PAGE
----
“Lord! open the king of England’s eyes!”

In 16th century Europe, a prayer like this spoken out loud to God was bold no matter who spoke it. Such a prayer borders on both blasphemy and treason – who could dare suggest that the king is blind, or worse yet, that God is not on his side? But the striking prayer captivates us even more as we watch on while it is cried out by a man, on October 6th, 1536, tied to a stake. He is finally strangled with a rope, as though in a last effort to silence his dangerous voice. His body now silent and limp, he is then burned at that same stake.

The man, of course, is William Tyndale (rhymes with kindle). After 18 months in prison, he had been in August officially condemned as a heretic, stripped of his priesthood, and handed over to the authorities for punishment. His crime? Heresy. But hidden behind that charge was his real crime – giving the common English people the Bible in their own tongue, and, to boot, Luther’s Reformation theology along with it.

That’s how the story ends. But how did it begin?

Tyndale And The Birth Of A Dream

We don’t know when he (or his two brothers) was born exactly – sometime between 1492-1495. David Teems notes with exasperation, “We know more about the sound of his last name than we do the year he was born, who his parents were, where he grew up, how old he was when he attended Oxford, and whether or not he attended Cambridge as certain histories imply, or why there seems to have been two family names.”

We do know that in 1508 he entered Magdalen College at Oxford, (some say, at the age of 12), where he took his B.A. on July 4th, 1512, and his M.A. two years later. In 1521, he found himself working in Gloucestershire, serving as a tutor to the children at Little Sodbury, the estate of the wealthy Sir John Walsh. (See his room on the left, image from Christian History Magazine.) Here, at some point, he developed a singular passion that would consume his life. He gave himself more and more to the study of the Greek New Testament of Erasmus. And he became increasingly of the conviction that this was a book – the book – by which God would speak to the common people. John Foxe (of Foxe’s Book of Martyrs, properly titled, Acts and Monuments of These Latter and Perilous Days, Touching Matters of the Church, Wherein Are Comprehended and Described the Great Persecutions Horrible Troubles, That Have Bene Wrought and Practiced by the Romish Prelates, Specially in This Realm of England and Scotland, from the Year of Our Lord, a Thousand unto the Time Now Present. Gathered and Collected According to the True Copies Writings Certificatory, or The Acts and Monuments for short) recounts a small story of a conversation during this time that shows us this passion up close, in Tyndale’s own words (spelling and punctuation updated);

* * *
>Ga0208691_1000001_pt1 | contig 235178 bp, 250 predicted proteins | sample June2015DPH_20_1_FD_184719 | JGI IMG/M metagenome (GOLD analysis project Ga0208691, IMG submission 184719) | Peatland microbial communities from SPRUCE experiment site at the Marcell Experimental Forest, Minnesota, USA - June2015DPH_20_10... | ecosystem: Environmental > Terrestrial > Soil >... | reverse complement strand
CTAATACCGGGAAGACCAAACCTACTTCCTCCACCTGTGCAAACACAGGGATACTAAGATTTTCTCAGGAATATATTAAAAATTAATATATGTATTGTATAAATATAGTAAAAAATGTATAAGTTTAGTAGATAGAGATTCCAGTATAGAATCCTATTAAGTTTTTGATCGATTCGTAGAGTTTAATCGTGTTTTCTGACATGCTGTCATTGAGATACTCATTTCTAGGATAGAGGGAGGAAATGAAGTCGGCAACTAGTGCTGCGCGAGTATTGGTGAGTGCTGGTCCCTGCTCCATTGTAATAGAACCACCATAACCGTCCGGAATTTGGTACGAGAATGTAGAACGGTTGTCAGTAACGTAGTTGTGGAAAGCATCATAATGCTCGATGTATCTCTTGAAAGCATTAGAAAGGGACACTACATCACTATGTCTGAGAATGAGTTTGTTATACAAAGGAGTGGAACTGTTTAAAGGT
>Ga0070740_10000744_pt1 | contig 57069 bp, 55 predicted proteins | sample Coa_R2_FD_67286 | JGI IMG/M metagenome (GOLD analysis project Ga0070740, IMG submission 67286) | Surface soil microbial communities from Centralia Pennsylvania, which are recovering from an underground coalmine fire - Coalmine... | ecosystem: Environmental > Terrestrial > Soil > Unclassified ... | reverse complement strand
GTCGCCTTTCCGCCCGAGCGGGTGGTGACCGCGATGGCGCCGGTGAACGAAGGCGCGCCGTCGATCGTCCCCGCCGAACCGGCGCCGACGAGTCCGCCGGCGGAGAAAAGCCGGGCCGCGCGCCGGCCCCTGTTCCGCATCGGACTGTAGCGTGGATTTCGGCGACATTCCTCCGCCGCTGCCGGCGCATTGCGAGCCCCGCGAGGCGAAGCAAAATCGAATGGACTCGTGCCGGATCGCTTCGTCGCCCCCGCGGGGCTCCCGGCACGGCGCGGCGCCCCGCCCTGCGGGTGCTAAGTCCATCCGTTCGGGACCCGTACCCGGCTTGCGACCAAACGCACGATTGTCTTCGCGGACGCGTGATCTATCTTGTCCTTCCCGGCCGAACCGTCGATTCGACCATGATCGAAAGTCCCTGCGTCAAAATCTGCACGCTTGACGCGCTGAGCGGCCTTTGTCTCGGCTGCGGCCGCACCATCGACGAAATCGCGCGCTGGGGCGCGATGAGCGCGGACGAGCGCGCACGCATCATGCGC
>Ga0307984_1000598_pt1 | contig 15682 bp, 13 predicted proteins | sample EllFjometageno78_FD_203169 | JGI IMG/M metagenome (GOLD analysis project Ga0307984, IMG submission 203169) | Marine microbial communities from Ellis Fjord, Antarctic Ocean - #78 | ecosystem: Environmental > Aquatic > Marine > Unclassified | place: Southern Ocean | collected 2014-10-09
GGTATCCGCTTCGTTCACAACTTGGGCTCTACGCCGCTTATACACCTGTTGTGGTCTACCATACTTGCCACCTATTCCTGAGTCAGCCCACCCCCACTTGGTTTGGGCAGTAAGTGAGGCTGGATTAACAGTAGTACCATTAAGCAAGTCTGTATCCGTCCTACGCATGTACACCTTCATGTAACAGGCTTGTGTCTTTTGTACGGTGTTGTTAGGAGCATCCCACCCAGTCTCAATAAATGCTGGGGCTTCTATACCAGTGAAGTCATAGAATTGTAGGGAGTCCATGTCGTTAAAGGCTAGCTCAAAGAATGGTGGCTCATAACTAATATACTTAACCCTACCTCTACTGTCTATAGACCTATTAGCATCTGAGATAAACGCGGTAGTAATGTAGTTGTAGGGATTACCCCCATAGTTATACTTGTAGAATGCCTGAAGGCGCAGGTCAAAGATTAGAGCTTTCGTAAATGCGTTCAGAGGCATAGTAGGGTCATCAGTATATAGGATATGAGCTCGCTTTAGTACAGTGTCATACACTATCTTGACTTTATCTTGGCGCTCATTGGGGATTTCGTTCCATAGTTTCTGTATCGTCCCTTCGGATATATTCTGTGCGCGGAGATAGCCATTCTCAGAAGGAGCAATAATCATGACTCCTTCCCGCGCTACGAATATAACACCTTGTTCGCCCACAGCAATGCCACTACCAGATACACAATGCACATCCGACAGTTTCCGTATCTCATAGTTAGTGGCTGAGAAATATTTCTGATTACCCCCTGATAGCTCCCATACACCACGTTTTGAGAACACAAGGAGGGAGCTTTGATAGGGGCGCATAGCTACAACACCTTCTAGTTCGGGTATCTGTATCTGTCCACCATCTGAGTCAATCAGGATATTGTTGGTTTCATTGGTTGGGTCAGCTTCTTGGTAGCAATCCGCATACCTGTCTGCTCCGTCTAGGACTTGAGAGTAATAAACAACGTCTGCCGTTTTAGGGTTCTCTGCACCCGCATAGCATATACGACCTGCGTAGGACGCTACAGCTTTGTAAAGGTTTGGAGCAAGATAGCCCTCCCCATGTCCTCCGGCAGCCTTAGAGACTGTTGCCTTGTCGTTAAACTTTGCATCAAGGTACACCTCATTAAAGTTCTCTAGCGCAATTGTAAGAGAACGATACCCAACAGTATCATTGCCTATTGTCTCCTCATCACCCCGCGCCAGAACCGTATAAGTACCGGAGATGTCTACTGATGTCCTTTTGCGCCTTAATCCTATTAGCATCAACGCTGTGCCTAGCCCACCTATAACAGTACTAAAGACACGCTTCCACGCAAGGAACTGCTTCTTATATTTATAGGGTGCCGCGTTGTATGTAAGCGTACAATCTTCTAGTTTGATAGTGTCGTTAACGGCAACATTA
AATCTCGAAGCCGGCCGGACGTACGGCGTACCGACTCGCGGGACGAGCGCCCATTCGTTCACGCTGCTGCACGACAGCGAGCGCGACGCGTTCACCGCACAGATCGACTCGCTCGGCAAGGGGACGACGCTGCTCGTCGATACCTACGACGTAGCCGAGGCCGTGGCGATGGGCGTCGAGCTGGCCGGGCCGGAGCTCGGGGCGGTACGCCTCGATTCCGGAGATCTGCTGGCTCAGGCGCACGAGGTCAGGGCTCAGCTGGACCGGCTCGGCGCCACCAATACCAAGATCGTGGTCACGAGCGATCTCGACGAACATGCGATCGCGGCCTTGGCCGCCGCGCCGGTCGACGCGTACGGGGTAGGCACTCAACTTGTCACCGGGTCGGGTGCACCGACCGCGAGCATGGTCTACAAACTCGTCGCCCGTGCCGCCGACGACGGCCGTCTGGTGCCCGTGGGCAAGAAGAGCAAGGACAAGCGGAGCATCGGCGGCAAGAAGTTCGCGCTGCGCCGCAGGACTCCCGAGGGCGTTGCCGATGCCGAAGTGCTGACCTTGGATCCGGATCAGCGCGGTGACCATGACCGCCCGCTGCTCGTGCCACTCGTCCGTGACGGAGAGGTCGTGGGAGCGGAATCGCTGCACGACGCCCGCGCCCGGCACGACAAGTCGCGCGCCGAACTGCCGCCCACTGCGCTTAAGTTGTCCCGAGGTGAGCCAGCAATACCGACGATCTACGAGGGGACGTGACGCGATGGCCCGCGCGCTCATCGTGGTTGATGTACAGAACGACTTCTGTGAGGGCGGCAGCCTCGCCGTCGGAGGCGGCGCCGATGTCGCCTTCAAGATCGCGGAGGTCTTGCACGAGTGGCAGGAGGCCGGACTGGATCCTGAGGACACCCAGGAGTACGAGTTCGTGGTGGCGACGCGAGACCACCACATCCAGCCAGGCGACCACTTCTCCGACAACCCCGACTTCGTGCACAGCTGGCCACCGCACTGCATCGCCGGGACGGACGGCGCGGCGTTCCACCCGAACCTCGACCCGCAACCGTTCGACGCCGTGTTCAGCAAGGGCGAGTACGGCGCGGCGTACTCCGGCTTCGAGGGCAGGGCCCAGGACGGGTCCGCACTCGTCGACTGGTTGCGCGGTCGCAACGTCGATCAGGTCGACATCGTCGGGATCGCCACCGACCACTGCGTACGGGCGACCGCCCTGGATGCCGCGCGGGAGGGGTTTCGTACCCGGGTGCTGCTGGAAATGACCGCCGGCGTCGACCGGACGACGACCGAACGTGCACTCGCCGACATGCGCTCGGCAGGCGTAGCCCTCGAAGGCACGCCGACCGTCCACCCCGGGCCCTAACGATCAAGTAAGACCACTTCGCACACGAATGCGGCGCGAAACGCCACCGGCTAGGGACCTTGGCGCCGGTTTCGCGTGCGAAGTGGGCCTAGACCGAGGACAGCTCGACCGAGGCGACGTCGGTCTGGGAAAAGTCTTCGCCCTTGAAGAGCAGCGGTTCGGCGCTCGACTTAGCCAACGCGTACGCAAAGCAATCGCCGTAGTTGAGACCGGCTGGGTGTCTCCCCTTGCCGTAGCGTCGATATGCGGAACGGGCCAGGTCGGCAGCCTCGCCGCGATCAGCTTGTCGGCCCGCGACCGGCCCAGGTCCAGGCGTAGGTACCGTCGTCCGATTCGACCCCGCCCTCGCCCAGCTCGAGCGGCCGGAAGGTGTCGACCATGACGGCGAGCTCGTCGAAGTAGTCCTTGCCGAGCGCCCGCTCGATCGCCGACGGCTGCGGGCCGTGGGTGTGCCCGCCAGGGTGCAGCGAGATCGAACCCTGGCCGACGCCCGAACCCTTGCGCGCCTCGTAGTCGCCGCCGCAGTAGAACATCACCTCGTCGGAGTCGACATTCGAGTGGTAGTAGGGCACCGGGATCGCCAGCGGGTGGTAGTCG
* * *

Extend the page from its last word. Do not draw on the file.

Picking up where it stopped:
And soon after, Master Tyndale happened to be in the company of a learned man. And in coming and disputing with him, drove him to that issue that the learned man said, “We were better be without God’s law, than the Pope’s.” Master Tyndale, hearing that, answered him, “I defy the Pope and all his laws,” and said, “If God spare my life, ere many years, I will cause a boy that driveth the plough shall know more of the Scripture than thou dost.”

The passion of the Dutch Humanist scholar, Erasmus of Rotterdam, spills out of Tyndale’s mouth. Erasmus had written in his Paraclesis, at the front of his 1516 edition of the Latin/Greek NT,

I disagree entirely with those who do not want divine literature to be translated into the vernacular tongues and read by ordinary people, as if Christ taught such convoluted doctrine that it could be understood only by a handful of theologians, and then with difficulty; or as if the defense of the Christian religion were contingent on this, that it remain unknown. Perhaps it is expedient to conceal the secrets of kings, but Christ desires his mysteries to be known as widely as possible. I would like every woman to read the Gospel, to read the Epistles of Paul. And oh, that these books were translated into every tongue of every land so that not only the Scots and the Irish but Turks and Saracens too could read and get to know them. The first stage, unquestionably, is to get to know them – somehow or other. Granted that many people would laugh; yet some would be won over. How I wish that the farmer at his plough would chant some passage from these books, that the weaver at his shuttles would sing something from them; that the traveller would relieve the tedium of his journey with stories of this kind; that all the discussions of all Christians would start from these books…

—Erasmus of Rotterdam (CWE 41)

Clearly Tyndale has not only lived in the Greek biblical text of Erasmus – he has been stirred by its prefatory material as well. Erasmus was a man of words. What he expressed as wish – perhaps even prayer – Tyndale, a man of action if nothing else, will make a life goal.

The Bible in England had long been somewhat obscured in the Latin of the Vulgate. This doesn’t mean it wasn’t accessible at all. The people had numerous ways of imbibing some parts of Scripture in public liturgy. But it did mean that setting down to read it for one’s self, in one’s own tongue, was not, for most common people, even an option. In much (most?) of the world at the time, it would not have been such a problem to give the common people a Bible in their own language. But in England, in just this same window of time, it happened to still be illegal.

Perhaps it is expedient to conceal the secrets of kings, but Christ desires his mysteries to be known as widely as possible.

—Erasmus of Rotterdam